Common law relationships are those relationships that are similar to marriages; however, the two partners are not married, but are simply living together. In the case that you are in a common law relationship and you decide to split with your partner, the way that your property is divided all depends on your specific circumstances. Here's what you should know about how separation works in a common law relationship should you enter one or if you are interested in leaving your current partner:
A Strong Claim Involves Strong Interest in Assets:
When living together in a home that you helped your partner purchase or improve, then you are probably going to have a strong case when it comes to dividing that property. This is especially true if you have any children together. Of course, you are going to have to prove your interest in the assets of your partner by showing financial statements that verify help in purchasing or improving a property. If you provided any services to your partner while living together, such as caring for his or her children while they were working, then you may have a strong case here, as well, since you will have contributed to your partner's ability to make a stable living to be able to continue to pay for the home and any improvements.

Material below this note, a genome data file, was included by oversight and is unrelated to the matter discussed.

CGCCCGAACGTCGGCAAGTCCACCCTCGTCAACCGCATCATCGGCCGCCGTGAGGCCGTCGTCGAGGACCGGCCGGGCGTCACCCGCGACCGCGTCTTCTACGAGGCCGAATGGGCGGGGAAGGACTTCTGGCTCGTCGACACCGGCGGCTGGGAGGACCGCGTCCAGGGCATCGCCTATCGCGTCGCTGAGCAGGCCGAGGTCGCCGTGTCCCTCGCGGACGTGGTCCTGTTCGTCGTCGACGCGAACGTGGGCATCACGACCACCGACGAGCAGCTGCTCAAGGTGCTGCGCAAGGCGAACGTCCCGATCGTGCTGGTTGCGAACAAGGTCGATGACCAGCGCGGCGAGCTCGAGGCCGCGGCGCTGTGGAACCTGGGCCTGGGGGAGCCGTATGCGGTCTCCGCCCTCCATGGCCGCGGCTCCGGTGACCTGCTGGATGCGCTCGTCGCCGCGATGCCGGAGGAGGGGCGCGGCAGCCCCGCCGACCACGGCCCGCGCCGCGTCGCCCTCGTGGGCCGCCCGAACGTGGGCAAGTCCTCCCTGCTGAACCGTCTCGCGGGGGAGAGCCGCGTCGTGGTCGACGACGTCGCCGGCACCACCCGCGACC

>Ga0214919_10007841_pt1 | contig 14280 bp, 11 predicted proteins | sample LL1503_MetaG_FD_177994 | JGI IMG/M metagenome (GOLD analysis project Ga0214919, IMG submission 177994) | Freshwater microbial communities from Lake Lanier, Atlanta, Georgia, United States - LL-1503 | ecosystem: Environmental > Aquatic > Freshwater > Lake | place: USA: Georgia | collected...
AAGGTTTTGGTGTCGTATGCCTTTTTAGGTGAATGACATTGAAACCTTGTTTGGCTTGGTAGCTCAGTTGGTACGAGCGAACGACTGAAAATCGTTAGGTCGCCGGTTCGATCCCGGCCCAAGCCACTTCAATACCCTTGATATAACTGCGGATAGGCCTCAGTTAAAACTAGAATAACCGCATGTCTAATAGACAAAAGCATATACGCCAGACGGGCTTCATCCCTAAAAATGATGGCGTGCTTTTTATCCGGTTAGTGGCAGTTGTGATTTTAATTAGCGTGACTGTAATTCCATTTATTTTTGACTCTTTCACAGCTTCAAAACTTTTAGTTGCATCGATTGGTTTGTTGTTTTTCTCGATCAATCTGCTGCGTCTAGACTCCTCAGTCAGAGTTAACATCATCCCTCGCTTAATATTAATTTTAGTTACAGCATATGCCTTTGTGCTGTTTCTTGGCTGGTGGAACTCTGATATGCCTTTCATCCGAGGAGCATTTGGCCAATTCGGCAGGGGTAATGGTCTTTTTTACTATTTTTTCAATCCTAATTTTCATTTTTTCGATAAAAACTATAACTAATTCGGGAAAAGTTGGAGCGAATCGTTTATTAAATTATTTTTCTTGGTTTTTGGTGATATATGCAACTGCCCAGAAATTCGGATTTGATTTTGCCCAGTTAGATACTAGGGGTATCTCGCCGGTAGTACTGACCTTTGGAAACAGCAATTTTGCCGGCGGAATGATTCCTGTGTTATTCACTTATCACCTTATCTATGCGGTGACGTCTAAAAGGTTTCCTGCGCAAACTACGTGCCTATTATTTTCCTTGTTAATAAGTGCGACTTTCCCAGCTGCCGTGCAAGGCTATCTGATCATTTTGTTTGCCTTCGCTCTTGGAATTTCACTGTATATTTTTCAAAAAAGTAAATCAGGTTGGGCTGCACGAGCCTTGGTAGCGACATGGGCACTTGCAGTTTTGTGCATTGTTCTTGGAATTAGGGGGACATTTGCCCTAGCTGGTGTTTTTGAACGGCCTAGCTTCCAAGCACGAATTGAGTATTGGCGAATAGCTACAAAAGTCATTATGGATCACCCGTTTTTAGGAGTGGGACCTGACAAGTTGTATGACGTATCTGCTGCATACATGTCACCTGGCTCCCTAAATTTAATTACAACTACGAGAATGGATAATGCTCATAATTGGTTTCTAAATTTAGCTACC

Collaboration is Best:
If you have a family attorney on your side, you may be able to hold a strong case that you can take to court. If so, the judge would decide how much interest you have in assets and thus how much you deserve. However, collaboration is usually best. If you and your partner can reason together on how the property will be divided, then you will have a better chance of getting what you actually want out of the case. During the process of collaboration, you both may want to have a professional attorney present, like those at Harold Salant Strassfield & Spielberg, so they can record and help mediate the session. This is helpful should the case ever have to go to court in the future.
Child Support and Custody is the Same:
Whether you are married or in a common law relationship, child support and custody involves the same process. Spousal support will come into play as well if you have children.
Knowing how a common law relationship separation works, you can better understand how it should be handled on your end to guarantee that the outcome works out at least somewhat in your favor.